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Jazz Legend Dave Brubeck Dies; Typhoon Bopha Death Toll Now 274; India Suspended From Olympics; Israel Not Backing Down; Huge Ghost Town Built In Angola

Aired December 5, 2012 - 12:30   ET

THIS IS A RUSH TRANSCRIPT. THIS COPY MAY NOT BE IN ITS FINAL FORM AND MAY BE UPDATED.


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SUZANNE MALVEAUX, CNN ANCHOR: Breaking news and sad news, jazz legend Dave Brubeck has died.

As a pianist, Brubeck is known for stepping outside the traditional boundaries of jazz, bringing jazz really into the mainstream.

He also responsible for breaking many racial barriers. It was in the 1950s, he played black jazz clubs in the deep south, played with Charlie Parker, Duke Ellington, you name it.

He was -- we understand from CNN Entertainment -- he was actually on his way to the hospital on Wednesday, today, for regular exam. He was with his oldest son, and his son felt that something was wrong, called actually 911 from the car.

Brubeck was rushed to the emergency room. We are told that doctors could not keep his heart going, that he had heart failure and that he had passed away.

Brubeck lived in Wilton, Connecticut. He would have been 92-years old and, just some of the amazing things that he did in his career. He was able to set music to words of the Old Testament and as well as to the words of Martin Luther King, Jr.

Most recently took photographs of Ansel Adams and let's just listen in. This is "Take Five."

(MUSIC PLAYING)

It was back on December 6, 2009, his legacy was celebrated at the Kennedy Center Honors, a gala that they have and they called -- what the Kennedy Center called six decades of dazzling musical genius.

Truly a national and international treasure, Dave Brubeck has died, would have turned 92-years old tomorrow.

Flying machetes, that is how one relief official describes what the wind did. The Typhoon Bopha unleashing in Southern Philippines. A frantic search now for survivors is under way in the areas where the storms tore roofs off the buildings, triggered flash floods. The death count now stands at 274. It is expected to grow as that typhoon continues to churn.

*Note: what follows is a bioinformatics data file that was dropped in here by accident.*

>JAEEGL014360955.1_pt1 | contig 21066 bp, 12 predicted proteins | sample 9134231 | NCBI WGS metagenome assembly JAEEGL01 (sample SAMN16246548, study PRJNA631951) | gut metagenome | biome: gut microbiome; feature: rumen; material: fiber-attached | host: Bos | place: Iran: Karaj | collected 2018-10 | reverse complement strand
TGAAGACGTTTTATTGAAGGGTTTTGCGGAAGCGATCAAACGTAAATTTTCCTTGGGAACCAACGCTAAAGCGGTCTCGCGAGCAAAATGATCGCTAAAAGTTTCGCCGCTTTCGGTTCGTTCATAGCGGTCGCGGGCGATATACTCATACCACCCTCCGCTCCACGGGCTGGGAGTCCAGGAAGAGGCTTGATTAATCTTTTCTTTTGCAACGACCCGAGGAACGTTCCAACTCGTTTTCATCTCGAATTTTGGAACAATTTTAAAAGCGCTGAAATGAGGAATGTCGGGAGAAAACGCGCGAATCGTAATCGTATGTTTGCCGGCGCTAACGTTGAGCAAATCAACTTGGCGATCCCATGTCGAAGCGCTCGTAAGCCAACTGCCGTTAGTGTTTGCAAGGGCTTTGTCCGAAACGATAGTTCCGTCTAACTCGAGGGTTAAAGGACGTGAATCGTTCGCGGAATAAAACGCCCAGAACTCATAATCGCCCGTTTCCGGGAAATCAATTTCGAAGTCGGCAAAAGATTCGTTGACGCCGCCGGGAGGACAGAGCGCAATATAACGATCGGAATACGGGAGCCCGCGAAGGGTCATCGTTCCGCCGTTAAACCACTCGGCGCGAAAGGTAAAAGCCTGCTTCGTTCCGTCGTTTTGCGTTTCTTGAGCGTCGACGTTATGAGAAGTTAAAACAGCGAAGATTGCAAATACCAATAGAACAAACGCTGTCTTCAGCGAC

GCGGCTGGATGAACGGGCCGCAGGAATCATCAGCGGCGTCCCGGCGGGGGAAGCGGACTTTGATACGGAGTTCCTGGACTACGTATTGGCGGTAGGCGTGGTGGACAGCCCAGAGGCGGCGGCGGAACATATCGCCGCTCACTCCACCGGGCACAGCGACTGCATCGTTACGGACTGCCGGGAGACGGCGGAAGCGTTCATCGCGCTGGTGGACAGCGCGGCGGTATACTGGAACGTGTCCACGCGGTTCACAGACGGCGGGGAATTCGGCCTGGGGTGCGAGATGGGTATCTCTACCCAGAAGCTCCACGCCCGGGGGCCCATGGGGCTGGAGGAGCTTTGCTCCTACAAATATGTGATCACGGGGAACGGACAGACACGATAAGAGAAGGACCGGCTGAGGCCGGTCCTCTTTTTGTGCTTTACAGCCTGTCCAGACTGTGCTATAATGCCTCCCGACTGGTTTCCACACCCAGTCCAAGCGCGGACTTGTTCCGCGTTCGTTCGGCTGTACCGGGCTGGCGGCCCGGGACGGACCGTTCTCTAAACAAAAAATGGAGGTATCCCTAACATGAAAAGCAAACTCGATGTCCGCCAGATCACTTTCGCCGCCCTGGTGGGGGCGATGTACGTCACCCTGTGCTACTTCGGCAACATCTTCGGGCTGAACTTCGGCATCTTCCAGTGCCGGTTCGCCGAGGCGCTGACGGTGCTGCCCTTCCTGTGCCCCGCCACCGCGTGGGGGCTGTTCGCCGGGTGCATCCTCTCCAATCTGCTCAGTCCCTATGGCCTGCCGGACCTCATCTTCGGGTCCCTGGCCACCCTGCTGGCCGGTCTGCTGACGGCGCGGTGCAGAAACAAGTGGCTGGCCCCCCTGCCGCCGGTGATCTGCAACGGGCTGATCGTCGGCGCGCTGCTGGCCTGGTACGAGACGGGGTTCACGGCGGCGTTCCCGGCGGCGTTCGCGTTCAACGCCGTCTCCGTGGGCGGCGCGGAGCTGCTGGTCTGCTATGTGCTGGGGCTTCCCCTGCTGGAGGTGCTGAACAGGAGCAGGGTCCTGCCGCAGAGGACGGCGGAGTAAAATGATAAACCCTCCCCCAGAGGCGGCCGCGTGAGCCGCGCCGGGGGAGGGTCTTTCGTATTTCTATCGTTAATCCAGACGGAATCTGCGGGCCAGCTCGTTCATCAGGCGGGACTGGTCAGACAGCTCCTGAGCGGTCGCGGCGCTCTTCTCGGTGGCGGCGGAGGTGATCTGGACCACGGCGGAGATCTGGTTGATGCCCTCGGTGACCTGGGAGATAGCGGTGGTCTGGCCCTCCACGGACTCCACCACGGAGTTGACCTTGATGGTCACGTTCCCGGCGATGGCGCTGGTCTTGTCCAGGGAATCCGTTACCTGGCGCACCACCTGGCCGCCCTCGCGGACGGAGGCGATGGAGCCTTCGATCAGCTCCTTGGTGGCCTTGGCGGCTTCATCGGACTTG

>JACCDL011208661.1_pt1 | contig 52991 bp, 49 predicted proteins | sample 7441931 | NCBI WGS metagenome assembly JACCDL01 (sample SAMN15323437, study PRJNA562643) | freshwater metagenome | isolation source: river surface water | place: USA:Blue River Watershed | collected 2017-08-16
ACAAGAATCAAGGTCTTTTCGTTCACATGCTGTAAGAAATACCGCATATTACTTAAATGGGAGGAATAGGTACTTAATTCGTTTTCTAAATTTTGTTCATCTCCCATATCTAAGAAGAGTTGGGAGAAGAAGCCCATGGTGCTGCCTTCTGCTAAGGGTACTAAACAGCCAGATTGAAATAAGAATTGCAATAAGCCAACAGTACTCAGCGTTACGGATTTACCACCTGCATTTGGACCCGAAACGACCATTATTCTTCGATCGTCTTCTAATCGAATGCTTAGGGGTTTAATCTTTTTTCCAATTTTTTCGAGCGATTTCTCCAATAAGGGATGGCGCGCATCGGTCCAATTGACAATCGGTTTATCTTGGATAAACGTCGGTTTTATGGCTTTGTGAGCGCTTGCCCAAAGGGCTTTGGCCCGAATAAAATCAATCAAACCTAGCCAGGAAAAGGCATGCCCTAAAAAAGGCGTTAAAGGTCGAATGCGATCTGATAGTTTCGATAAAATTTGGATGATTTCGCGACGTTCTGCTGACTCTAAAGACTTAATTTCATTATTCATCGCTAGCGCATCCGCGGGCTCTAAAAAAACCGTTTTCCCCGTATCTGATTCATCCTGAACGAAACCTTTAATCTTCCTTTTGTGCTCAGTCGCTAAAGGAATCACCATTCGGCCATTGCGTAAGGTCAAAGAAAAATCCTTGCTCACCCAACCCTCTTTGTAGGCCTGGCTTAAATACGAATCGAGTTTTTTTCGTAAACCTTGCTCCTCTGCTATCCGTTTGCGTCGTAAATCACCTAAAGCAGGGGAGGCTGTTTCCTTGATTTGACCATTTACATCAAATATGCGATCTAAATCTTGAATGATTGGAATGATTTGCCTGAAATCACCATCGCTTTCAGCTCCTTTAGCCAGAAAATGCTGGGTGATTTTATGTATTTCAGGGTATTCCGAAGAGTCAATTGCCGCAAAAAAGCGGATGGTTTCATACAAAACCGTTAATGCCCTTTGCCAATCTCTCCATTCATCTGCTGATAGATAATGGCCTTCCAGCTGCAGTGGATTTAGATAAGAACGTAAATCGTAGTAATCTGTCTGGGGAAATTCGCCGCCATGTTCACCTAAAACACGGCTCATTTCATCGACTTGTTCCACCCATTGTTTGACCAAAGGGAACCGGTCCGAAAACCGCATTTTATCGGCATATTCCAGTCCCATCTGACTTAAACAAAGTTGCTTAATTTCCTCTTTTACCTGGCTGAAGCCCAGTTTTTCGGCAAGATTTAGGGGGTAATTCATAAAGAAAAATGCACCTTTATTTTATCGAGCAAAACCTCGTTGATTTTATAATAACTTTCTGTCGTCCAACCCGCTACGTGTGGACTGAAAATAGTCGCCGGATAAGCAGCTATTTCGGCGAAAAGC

Our Liz Neisloss visited the island that was hit the hardest.

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LIZ NEISLOSS, CNN CORRESPONDENT: Typhoon Bopha slammed into the Philippines southernmost province of Mindanao with fierce winds, ripping up trees and destroying houses. Corrugated iron roofs torn from homes and thrown through the air as one relief official said. like flying machetes. There was also heavy rain and high water.

In Davao region, three times the amount of rain the area would normally receive in the entire month of December in only three hours. Many of the deaths are being attributed to flash floods and drowning.

A powerful typhoon in December of last year killed more than 1,200 people. Officials say they learned a painful lesson from that storm and it may have saved lives this time around.

LIZA MAZAO, MINDANAO DISASTER MANAGEMENT OFFICIAL: In terms of the intensity, we're expecting the worst because it's a super typhoon, but we're more prepared this time. More prepared and we did pre-emptive evacuation and early warning this time, unlike last year.

NEISLOSS: The storm had been building over days and Philippines' officials took action, initially evacuating more than 60,000 to shelters and those numbers have since grown. Families huddled together, not much space though there is food and, for some, needed sleep. Not all heeded the call to evacuate. This woman's mother died in the storm.

UNIDENTIFIED FEMALE: We didn't think the winds would get that strong. The floods were rushing towards us. We didn't imagine it would turn out that way so we didn't come here to evacuate, she says.

NEISLOSS: Over the next few days, relief workers will be searching remote areas for survivors, more death and damage likely to emerge.

Some here are slowly returning to their homes to clear the mud and the water. Others will have to wait in shelters for aid and for rebuilding. Still, fortunate to have survived the super typhoon.

Liz Neisloss, CNN, Mindanao, Philippines.

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MALVEAUX: The world's oldest woman has died in a small Georgia town. Hear her secret to longevity.

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MALVEAUX: Welcome back to NEWSROOM INTERNATIONAL. We take you around the world in 60 minutes.

Justin Bieber might have some fresh competition coming from Finland. Take a look at this. Kind of a look-alike. It's 14-year-old Robin with his chart-topping hit, "My Missing Piece."

Minding her own business, avoiding junk food, that is how Besse Cooper managed to live to the ripe old age of 116. I'm not kidding. Cooper died peacefully this week at an assisted living facility in Georgia. Look at her. She is just lovely.

She was the world's oldest person. This is according to the record keepers at Guinness. Cooper was born in 1896. She was a suffragette, a schoolteacher, an avid gardener. And if folks think, you know, it's downhill after middle age, Cooper's 77-year-old son recently said that his mom's best years came in her 80s. Good for her.

One of the most populous countries in the world is in big trouble with the International Olympic Committee. We are talking about India, suspended from anything Olympics -- no funding, no voting and, if something doesn't change, India's more than a billion people not allowed to send athletes to the Olympic games.